fresh - definition in the American English Dictionary - Cambridge Dictionaries Online

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English definition of “fresh”

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fresh

adjective  us   /freʃ/

fresh adjective (RECENTLY GROWN/COOKED)

[-er/-est only] (of food or flowers) recently picked, made, or cooked: fresh fruit/vegetables fresh-baked bread Elise is in the garden cutting some fresh flowers for the table. There’s a fresh pot of coffee on the stove. [-er/-est only] Fresh food is also food in a natural condition rather than artificially preserved by a process such as freezing.

fresh adjective (RECENT)

[-er/-est only] recently made or done, and not yet changed by time: The events of last year are still fresh in people’s minds.

fresh adjective (DIFFERENT)

different or additional; replacing what exists: He’s got a fresh way of looking at old material.

fresh adjective (COOL)

[-er/-est only] (of air) clean and cool, in a way thought typical of air away from cities and outside buildings: How can we keep the kids indoors when they want to play in the fresh air?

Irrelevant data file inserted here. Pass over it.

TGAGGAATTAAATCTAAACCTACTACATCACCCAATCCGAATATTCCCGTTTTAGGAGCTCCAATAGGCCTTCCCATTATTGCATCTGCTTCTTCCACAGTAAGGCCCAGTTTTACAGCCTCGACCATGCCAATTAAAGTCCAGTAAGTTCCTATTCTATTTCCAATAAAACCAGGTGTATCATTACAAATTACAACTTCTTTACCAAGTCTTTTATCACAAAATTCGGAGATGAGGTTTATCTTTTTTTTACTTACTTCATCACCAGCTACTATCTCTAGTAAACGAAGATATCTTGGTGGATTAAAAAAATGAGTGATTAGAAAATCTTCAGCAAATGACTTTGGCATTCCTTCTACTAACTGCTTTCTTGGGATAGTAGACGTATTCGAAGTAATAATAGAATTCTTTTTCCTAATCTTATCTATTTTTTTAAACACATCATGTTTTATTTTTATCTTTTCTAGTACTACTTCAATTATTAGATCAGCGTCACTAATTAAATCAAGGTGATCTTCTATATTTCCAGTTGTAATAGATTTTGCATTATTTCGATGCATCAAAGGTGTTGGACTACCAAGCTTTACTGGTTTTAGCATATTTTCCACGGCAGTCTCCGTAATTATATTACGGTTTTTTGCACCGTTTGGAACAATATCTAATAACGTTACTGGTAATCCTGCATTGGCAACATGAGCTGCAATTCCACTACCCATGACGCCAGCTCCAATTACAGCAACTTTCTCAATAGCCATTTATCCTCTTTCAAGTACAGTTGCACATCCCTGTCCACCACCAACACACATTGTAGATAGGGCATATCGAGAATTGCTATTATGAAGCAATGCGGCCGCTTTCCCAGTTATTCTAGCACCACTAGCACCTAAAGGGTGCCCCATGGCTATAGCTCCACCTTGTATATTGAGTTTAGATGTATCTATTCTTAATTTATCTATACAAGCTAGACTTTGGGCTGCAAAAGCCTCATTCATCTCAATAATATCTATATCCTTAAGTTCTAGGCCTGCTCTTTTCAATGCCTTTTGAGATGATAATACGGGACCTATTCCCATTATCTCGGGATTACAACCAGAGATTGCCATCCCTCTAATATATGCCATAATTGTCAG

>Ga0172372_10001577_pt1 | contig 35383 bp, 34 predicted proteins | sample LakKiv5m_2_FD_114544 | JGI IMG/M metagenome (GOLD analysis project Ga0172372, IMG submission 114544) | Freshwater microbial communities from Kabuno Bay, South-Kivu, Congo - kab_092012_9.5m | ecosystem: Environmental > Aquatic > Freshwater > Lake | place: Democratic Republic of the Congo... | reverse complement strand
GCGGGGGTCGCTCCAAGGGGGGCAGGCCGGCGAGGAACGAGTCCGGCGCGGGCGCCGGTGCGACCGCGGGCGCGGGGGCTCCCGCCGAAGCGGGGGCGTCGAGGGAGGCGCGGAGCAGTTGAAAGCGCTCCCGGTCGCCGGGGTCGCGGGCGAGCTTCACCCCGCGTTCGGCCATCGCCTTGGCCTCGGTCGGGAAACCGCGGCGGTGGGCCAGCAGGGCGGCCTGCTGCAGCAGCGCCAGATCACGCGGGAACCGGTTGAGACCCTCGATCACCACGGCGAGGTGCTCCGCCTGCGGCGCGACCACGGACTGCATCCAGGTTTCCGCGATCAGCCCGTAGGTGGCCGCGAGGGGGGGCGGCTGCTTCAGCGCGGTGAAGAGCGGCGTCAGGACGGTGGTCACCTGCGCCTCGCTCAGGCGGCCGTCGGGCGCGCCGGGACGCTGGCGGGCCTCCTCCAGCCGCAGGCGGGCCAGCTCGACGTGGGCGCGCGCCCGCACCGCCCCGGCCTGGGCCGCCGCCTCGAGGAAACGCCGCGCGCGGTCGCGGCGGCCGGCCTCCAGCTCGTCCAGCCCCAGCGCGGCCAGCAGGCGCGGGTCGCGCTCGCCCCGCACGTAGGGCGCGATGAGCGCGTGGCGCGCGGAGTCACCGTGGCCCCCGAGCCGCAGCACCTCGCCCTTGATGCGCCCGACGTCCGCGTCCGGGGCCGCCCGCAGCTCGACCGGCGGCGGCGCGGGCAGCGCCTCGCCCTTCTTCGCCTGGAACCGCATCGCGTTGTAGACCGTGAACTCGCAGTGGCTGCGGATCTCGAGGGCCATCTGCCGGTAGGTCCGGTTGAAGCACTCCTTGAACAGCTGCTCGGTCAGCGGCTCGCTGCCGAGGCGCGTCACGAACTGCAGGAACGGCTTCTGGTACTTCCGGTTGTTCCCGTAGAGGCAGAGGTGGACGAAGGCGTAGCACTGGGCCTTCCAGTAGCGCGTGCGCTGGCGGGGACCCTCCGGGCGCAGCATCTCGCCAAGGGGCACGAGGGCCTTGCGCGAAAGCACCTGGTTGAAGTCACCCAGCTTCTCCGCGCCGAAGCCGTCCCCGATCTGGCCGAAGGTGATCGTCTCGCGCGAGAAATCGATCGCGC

fresh adjective (CLEAN)

[-er/-est only] clean and pleasant: fresh bed linens the fresh smell of pine trees

fresh adjective (NOT SALTY)

[not gradable] (of water) from rivers and lakes and therefore not salty: Rainfall is the sole source of the island’s fresh water.

fresh adjective (NOT TIRED)

[-er/-est only] energetic and enthusiastic; not tired: I awoke feeling fresh and ready to go.

fresh adjective (TOO CONFIDENT)

[-er/-est only] being too confident and showing a lack of respect: Don’t get fresh with me, young woman!
(Definition of fresh from the Cambridge Academic Content Dictionary © Cambridge University Press)
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